It was Christmas eve, just ten short years ago. As I think through the events, it seems like only last year. I’ve come a long way since then, but I don’t think that I would have gotten nearly as far if it weren’t for what I learned that Christmas.
A light snow fell as we walked slowly back from midnight mass. It had started an hour before we had left home and the accumulation was over two inches now. It was nearly half past one in the morning; midnight mass had gone just past one. I was only eighteen at the time, Kelly was fifteen. It was the four of us: me, Kelly, Momma, and Poppa.
Just five months earlier, cancer had been discovered in both of Momma’s lungs. Doctors had given her four to six months to live. We were just thankful to have her through this holiday season, certainly her last. Her condition degraded, and she had a difficult time doing most anything. Walking was especially difficult. But she insisted on walking to midnight mass. She was a strong, proud woman, sometimes too proud I thought.
“Mass was beautiful tonight,” Kelly said in a cheerful way to nobody in particular.
We all said nothing. I glanced over at Poppa, there were tears welling up in his eyes. He had been taking it very well, but he must be just about ready to burst. Momma had a determined look on her face, walking was such a chore now that she couldn’t muster up the strength to talk while she did it.
“I wish Billy could be here.”
“So do I Kelly. So do I.”
Poppa fought back the tears as his feet carried him forward in a methodical march. He was holding Momma’s arm, steadying her.
Billy was our older brother. Almost twenty now, he had joined the Air Force just under two years earlier and was stationed in Germany. He had gone through training as a medical assistant, and hoped that his military college benefits would get him started toward medical school when he got out in two more years. But he seldom managed to get home. The cost of the trip was prohibitive, and he was saving every dime he had for his education.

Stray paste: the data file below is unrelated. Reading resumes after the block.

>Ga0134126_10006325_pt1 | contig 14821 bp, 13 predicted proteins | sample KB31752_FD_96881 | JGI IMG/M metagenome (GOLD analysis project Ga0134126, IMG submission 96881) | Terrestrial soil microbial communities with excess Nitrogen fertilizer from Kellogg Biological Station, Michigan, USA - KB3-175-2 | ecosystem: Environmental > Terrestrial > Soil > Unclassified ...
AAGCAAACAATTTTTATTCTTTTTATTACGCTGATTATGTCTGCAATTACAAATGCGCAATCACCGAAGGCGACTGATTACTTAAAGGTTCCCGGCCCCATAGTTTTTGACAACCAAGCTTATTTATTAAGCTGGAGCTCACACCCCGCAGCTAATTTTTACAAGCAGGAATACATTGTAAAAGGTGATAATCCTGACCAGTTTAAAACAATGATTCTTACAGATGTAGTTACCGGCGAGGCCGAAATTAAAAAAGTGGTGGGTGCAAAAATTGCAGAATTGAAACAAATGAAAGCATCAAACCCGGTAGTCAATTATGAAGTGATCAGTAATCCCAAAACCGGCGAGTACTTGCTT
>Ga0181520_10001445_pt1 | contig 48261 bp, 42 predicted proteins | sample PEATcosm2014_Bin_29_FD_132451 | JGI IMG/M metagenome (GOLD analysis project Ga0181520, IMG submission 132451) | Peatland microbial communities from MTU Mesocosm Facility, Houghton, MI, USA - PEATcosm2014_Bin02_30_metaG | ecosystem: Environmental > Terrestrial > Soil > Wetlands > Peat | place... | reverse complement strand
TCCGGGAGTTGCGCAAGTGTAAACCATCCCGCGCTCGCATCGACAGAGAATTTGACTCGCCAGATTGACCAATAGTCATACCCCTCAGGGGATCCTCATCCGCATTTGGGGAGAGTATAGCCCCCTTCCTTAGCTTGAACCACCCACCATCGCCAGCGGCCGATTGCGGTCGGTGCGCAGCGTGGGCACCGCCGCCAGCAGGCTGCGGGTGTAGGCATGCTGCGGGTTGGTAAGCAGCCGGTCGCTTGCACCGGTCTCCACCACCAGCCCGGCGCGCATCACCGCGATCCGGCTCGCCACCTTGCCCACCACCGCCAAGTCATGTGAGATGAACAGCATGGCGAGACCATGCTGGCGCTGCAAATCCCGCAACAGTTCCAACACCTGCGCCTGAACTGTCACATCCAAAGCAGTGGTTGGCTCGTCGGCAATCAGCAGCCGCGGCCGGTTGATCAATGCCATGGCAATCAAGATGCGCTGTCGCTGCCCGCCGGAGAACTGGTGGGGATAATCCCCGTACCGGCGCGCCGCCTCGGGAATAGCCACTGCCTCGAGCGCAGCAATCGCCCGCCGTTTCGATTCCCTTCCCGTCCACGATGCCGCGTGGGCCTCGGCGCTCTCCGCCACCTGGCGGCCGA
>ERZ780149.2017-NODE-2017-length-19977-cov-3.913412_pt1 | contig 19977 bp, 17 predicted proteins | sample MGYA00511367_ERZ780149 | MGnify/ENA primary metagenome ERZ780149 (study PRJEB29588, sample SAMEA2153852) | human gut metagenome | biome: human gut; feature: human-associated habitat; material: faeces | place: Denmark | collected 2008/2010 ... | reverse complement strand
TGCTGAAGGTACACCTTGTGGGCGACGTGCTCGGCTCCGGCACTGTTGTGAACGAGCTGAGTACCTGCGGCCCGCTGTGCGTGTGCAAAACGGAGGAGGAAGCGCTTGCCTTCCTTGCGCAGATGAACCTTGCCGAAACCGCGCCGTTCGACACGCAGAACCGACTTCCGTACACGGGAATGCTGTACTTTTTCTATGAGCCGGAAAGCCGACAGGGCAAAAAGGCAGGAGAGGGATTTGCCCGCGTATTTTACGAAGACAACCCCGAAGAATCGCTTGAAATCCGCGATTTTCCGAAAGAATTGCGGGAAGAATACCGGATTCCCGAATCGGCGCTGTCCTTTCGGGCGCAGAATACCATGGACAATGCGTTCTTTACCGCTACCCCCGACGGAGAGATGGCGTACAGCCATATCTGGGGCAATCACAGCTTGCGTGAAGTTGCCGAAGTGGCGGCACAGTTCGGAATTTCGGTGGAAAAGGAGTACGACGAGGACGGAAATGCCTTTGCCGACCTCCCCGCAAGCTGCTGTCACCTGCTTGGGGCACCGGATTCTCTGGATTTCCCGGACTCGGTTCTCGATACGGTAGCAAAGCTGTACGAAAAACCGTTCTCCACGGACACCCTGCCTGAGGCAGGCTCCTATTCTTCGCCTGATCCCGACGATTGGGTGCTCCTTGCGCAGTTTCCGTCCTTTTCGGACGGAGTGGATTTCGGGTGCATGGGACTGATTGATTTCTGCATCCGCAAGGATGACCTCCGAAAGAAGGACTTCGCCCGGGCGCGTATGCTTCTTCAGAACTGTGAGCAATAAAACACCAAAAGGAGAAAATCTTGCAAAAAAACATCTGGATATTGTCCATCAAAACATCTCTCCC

I had to say it.
“You know they have something called a hardship discharge Momma. Because of your disease, if we told Billy, they would probably let him get out with an honorable discharge. Or maybe even get stationed closer to home, you know, somewhere in the states.”
Momma stopped suddenly. She was so stubborn and proud that she hadn’t even told Billy, and wouldn’t let us tell him. He was just going to get a mailgram one day saying that his mother had died of cancer, and could he come home for the funeral. After resting several seconds, she managed to speak slowly.
“We’ll do no such thing. Our Billy is going to be a fine doctor one day. If we bring him back now, he’ll go off to work and never get back to his education. I want him, I want all of you to have the chance that your Poppa and me never had. I want you to have an education so that you can have a good job. Billy can’t do anything for me now. As much as I would love to have him home right now, I know that doing that would mean that he would never become a doctor like he wants to. And besides, if he doesn’t become a doctor, who is going to find the cure for this dreadful thing that is killing me? You tell me that Kathleen.”
She now had a half smile on her face. She was a remarkable woman, and in a way, I could see her point. But I thought it was unfair for Billy not to have a few final weeks with his mother before she died. He was a strong young man, physically and emotionally. We would all need him when the time came.
“I know what you’re saying Momma, I know that you love him so much that you don’t want to seem like a burden to him. But I think that he deserves to know. He deserves the chance to make the decision himself. He is strong, and you know it. He wants to be a doctor because he cares for people. Seeing you like this is not going to take from that, it is going to make his desire stronger. Don’t you see?”
We had started walking again and were on the final block. Our house was just seven houses down from where we were. The snow began falling harder. Momma stopped again to respond to my latest statement. Once again, she rested for a few seconds, then when she had the strength, she started.
“He’s not to be bothered with it, and that’s the end of it.” Her voice faltered, she barely managed to finish the statement. I looked over at Poppa, the street light reflected off the wetness of his eyes. Tears had run down Kelly’s face and she sniffled lightly as she walked slowly with her head down. This stubborn woman that we cherished was not going to change her mind.